Many managers rank performance reviews low on their priority list, believing that many other tasks matter more. When handled well, however, performance reviews provide needed information and a valuable way for employees to connect with their supervisors.
If performance reviews are something your management team dreads, consider making the following changes to improve the process and the information it produces:
Treat performance reviews as a process, not a task.
When performance reviews are treated as a one-time task, both managers and employees tend to see them as an aberration in the normal workflow. This generates a desire in both parties to get the performance review over as quickly as possible so they can return to “normal” tasks.
Instead of treating performance reviews as a one-time “event,” teach managers to treat them as a “process.” Once a week, encourage managers to make “rounds” to check on employees: asking how they’re doing, fielding their questions, acknowledging their successes, and determining where changes are necessary. Managers who listen, write down what they hear, and follow up find that the annual performance review becomes an opportunity to “dig in” to particular problems or successes, rather than an attempt to summarize a year’s work in a short visit.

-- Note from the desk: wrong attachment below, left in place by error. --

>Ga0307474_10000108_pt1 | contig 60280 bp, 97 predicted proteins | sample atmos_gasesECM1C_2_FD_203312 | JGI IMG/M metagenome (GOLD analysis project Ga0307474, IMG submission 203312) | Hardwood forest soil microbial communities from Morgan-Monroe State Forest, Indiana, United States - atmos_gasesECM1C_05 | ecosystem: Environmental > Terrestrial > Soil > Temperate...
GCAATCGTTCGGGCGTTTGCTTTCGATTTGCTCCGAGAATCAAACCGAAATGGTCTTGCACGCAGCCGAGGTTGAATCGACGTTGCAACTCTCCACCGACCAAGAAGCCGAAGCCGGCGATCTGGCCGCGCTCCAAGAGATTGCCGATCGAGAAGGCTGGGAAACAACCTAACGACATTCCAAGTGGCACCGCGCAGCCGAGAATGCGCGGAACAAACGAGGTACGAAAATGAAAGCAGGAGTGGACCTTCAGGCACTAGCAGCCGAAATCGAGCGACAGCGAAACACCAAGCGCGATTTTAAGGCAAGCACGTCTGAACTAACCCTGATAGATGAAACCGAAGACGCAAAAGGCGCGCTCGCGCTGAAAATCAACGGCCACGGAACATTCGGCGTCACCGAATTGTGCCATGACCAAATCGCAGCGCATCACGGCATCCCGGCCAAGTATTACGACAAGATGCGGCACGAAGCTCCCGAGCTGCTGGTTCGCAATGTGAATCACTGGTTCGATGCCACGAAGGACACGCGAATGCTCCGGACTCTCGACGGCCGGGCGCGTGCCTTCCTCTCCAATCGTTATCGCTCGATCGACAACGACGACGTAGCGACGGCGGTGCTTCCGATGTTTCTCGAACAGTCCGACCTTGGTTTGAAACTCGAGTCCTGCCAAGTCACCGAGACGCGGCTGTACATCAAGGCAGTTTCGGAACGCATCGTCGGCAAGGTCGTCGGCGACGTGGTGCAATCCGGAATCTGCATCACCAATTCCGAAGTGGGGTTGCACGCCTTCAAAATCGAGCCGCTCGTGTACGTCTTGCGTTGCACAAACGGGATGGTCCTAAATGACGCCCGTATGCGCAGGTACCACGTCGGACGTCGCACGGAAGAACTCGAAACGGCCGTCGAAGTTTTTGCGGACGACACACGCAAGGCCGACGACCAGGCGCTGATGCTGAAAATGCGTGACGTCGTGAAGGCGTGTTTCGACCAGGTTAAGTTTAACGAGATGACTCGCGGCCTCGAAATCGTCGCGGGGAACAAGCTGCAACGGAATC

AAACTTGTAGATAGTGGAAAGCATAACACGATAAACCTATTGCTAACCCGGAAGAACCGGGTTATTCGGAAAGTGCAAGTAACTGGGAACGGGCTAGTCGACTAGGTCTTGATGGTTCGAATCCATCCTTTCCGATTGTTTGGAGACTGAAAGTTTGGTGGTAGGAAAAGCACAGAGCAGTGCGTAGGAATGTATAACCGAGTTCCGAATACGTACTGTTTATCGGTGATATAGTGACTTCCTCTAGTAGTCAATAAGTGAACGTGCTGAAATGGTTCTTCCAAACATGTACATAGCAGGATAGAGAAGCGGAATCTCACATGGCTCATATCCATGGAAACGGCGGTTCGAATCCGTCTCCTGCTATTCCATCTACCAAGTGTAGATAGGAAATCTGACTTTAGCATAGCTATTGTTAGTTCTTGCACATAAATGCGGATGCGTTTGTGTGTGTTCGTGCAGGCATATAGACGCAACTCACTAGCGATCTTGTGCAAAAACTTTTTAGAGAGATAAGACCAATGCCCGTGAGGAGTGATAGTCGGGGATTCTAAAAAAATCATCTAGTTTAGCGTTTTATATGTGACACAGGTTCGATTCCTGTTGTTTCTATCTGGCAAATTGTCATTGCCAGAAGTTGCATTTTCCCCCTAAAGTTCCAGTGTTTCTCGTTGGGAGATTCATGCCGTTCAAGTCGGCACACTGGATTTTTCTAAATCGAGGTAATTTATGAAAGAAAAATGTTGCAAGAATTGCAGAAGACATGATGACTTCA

Structure performance reviews around company goals.
Connecting evaluations to specific, measurable organizational goals is an easy way to ensure employees are staying on task and supporting the company’s vision – but surprisingly few hiring managers do it. Yet employees who know they will be evaluated on how their contribution helps the company as a whole alter their behavior accordingly.
Instead of ordering employees to stick to company goals, get their input. Ask employees what they see as the most important parts of their job and how those address company goals, then help them realign priorities and focus their energies effectively. Create objective review criteria linked to company goals in order to keep performance reviews on track.
Aim for conversation, not confrontation.
Many employees dislike “performance reviews” because they feel like a lecture – and many managers dislike them for the same reason. Instead of treating a performance review as a one-time confrontation between employee and manager, train both parties to see them as a single point in an ongoing conversation. Managers can focus on “coaching” employees rather than lecturing them, gathering ideas for improvement and offering concrete suggestions. Likewise, employees should be encouraged to bring their own concerns to the performance review and to seek information on improving their own work.